Google has a new problem: original add-on developers are being bought out by ad firms and their creations equipped with code serving ads to unsuspecting users.
Results from the second annual Mobile Pwn2Own competition ending today at PacSec Applied Security Conference in Tokyo, Japan, are in: the successful compromises include Samsung Galaxy S4 in the OS category, and Safari and Chrome in the mobile browser category.
A new feature that has been added to Google Canary is set to help users remove changes effected by malware that switches their homepage or injects ads into the sites their browse.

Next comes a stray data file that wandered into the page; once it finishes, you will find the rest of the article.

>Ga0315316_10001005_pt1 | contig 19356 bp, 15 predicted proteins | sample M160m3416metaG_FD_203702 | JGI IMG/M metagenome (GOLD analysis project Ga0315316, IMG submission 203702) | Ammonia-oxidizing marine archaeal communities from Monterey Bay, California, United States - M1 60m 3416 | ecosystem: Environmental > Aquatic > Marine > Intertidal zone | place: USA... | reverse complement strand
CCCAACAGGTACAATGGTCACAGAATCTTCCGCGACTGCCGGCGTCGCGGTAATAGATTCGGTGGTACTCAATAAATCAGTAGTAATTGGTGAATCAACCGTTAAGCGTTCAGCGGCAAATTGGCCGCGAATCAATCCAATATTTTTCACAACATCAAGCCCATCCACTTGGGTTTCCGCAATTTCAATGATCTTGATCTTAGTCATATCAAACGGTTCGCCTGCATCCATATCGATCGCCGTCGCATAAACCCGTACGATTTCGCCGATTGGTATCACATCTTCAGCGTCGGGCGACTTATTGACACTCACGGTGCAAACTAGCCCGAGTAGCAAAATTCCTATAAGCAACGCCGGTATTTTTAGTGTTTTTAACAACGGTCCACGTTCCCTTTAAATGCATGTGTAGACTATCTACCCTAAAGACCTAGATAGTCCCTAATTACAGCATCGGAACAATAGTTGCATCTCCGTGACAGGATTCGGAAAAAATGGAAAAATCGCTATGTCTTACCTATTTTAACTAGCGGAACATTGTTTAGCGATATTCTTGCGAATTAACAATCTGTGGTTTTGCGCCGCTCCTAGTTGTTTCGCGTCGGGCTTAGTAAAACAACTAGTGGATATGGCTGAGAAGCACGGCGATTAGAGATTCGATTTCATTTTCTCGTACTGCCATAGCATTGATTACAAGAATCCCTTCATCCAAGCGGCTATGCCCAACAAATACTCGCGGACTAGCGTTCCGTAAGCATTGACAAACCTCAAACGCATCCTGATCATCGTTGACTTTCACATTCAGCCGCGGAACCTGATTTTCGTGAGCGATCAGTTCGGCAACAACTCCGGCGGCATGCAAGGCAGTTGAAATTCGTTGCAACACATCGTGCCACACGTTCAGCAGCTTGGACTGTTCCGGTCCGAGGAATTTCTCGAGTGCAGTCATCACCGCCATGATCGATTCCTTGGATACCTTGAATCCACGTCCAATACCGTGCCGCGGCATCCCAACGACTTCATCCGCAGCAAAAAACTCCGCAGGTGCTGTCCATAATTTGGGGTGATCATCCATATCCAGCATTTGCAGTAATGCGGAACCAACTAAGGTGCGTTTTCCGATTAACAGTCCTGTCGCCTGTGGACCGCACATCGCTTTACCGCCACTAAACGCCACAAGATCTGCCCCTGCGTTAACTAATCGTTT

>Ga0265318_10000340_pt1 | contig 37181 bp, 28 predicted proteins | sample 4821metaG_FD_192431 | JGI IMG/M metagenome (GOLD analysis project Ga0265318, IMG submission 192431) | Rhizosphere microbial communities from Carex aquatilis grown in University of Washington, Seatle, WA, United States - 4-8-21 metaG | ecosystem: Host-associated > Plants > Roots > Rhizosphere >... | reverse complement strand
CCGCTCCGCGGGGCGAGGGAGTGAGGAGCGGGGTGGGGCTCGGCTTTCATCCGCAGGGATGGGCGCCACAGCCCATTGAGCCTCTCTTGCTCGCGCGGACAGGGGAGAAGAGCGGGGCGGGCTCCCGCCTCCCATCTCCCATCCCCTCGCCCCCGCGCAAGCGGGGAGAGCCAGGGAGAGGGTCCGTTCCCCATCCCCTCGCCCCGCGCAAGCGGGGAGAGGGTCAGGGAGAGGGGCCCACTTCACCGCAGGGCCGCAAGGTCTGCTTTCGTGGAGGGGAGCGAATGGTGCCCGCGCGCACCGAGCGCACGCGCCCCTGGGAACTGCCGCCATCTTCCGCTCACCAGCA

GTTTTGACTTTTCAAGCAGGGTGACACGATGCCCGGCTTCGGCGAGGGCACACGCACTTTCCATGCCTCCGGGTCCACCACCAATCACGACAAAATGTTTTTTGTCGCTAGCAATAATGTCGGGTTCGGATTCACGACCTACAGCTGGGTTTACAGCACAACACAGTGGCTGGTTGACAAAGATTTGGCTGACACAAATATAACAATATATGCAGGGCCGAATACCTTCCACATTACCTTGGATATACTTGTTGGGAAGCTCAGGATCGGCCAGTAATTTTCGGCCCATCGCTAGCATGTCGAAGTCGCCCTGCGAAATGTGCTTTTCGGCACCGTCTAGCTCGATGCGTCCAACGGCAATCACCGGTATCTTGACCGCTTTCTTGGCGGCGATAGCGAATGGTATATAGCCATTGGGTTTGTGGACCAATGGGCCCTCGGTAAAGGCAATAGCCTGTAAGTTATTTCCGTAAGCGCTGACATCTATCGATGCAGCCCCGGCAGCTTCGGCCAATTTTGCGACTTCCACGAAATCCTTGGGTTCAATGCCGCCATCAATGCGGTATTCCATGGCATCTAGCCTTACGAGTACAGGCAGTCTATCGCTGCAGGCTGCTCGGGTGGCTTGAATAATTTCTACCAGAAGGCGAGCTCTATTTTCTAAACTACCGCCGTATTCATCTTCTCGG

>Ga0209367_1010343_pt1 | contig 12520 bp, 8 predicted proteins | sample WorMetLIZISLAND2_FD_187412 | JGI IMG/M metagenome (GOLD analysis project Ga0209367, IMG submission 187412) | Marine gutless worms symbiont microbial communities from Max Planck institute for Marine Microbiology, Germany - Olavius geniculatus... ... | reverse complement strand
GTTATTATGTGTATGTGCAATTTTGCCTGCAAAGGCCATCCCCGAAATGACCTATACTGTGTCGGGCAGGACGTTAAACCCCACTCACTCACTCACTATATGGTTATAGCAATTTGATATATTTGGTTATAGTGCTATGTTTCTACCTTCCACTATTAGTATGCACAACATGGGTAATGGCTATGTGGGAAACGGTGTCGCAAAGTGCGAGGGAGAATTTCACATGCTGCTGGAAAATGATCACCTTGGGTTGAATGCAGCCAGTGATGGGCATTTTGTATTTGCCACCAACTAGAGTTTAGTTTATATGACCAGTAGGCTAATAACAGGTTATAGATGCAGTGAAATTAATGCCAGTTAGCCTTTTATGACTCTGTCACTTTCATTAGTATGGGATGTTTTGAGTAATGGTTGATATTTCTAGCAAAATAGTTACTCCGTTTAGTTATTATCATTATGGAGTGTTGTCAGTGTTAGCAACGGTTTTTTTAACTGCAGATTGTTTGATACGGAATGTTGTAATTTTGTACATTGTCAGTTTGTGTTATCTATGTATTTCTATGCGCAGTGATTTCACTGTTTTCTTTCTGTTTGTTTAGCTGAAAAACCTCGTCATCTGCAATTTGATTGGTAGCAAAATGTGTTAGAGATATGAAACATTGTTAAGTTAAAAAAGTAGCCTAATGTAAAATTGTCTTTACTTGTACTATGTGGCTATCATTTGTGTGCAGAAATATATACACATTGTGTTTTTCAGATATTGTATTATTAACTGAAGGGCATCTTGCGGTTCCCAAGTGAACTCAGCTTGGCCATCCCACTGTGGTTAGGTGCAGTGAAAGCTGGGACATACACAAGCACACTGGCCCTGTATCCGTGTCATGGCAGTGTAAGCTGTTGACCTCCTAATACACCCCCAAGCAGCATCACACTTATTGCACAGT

Inspired by a piece of fictional software described in Cory Doctorow's book Little Brother, developer Ben West created a browser plugin that should, in theory, make it difficult for advertisers and government agencies to create an accurate profile of an Internet user based on the websites he visits.
When choosing to import his Safari bookmarks and settings into Google's Chrome browser, software developer Elliot Kember discovered that although it seemed like he could opt out of importing his saved passwords, he had no choice but to do it: "Why is 'Saved passwords' greyed out, and mandatory? Why have a check-box? This is the illusion of choice," he says, and points out another thing that troubles him: the imported passwords can easily be revealed to anyone having physical access to the computer, via a click on the "Show" button in Chrome’s settings panel.